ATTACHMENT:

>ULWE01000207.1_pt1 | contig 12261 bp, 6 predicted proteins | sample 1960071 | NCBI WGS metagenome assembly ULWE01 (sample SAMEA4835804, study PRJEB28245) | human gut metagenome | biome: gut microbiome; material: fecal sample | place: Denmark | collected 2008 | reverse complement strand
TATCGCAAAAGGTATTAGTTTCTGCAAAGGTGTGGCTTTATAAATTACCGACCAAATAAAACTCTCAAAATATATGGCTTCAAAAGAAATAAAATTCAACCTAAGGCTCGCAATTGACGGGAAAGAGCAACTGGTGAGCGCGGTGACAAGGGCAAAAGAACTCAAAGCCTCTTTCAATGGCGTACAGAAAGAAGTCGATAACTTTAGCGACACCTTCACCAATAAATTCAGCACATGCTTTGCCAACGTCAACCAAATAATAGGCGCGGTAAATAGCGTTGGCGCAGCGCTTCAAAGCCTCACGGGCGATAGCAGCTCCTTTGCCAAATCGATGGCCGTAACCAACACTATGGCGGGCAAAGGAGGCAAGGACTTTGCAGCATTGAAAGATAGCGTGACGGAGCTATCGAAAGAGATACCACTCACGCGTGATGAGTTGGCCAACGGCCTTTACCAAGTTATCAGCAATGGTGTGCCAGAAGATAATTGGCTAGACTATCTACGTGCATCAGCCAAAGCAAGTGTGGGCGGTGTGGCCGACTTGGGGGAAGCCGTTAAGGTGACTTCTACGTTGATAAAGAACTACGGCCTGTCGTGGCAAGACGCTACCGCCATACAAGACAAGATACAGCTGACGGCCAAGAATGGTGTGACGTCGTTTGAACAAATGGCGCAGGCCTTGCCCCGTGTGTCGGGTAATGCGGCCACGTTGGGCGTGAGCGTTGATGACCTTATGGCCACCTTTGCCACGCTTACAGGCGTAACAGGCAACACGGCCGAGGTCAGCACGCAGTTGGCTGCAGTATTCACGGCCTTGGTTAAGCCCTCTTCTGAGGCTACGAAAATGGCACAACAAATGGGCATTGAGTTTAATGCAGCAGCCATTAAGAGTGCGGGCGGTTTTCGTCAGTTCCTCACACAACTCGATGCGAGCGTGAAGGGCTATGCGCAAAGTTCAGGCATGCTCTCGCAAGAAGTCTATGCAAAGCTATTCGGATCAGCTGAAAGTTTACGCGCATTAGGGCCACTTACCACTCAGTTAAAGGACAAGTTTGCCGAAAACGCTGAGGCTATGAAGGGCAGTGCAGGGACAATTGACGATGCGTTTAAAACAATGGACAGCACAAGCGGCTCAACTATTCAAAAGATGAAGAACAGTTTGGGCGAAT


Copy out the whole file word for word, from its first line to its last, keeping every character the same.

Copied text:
>ULWE01000207.1_pt1 | contig 12261 bp, 6 predicted proteins | sample 1960071 | NCBI WGS metagenome assembly ULWE01 (sample SAMEA4835804, study PRJEB28245) | human gut metagenome | biome: gut microbiome; material: fecal sample | place: Denmark | collected 2008 | reverse complement strand
TATCGCAAAAGGTATTAGTTTCTGCAAAGGTGTGGCTTTATAAATTACCGACCAAATAAAACTCTCAAAATATATGGCTTCAAAAGAAATAAAATTCAACCTAAGGCTCGCAATTGACGGGAAAGAGCAACTGGTGAGCGCGGTGACAAGGGCAAAAGAACTCAAAGCCTCTTTCAATGGCGTACAGAAAGAAGTCGATAACTTTAGCGACACCTTCACCAATAAATTCAGCACATGCTTTGCCAACGTCAACCAAATAATAGGCGCGGTAAATAGCGTTGGCGCAGCGCTTCAAAGCCTCACGGGCGATAGCAGCTCCTTTGCCAAATCGATGGCCGTAACCAACACTATGGCGGGCAAAGGAGGCAAGGACTTTGCAGCATTGAAAGATAGCGTGACGGAGCTATCGAAAGAGATACCACTCACGCGTGATGAGTTGGCCAACGGCCTTTACCAAGTTATCAGCAATGGTGTGCCAGAAGATAATTGGCTAGACTATCTACGTGCATCAGCCAAAGCAAGTGTGGGCGGTGTGGCCGACTTGGGGGAAGCCGTTAAGGTGACTTCTACGTTGATAAAGAACTACGGCCTGTCGTGGCAAGACGCTACCGCCATACAAGACAAGATACAGCTGACGGCCAAGAATGGTGTGACGTCGTTTGAACAAATGGCGCAGGCCTTGCCCCGTGTGTCGGGTAATGCGGCCACGTTGGGCGTGAGCGTTGATGACCTTATGGCCACCTTTGCCACGCTTACAGGCGTAACAGGCAACACGGCCGAGGTCAGCACGCAGTTGGCTGCAGTATTCACGGCCTTGGTTAAGCCCTCTTCTGAGGCTACGAAAATGGCACAACAAATGGGCATTGAGTTTAATGCAGCAGCCATTAAGAGTGCGGGCGGTTTTCGTCAGTTCCTCACACAACTCGATGCGAGCGTGAAGGGCTATGCGCAAAGTTCAGGCATGCTCTCGCAAGAAGTCTATGCAAAGCTATTCGGATCAGCTGAAAGTTTACGCGCATTAGGGCCACTTACCACTCAGTTAAAGGACAAGTTTGCCGAAAACGCTGAGGCTATGAAGGGCAGTGCAGGGACAATTGACGATGCGTTTAAAACAATGGACAGCACAAGCGGCTCAACTATTCAAAAGATGAAGAACAGTTTGGGCGAAT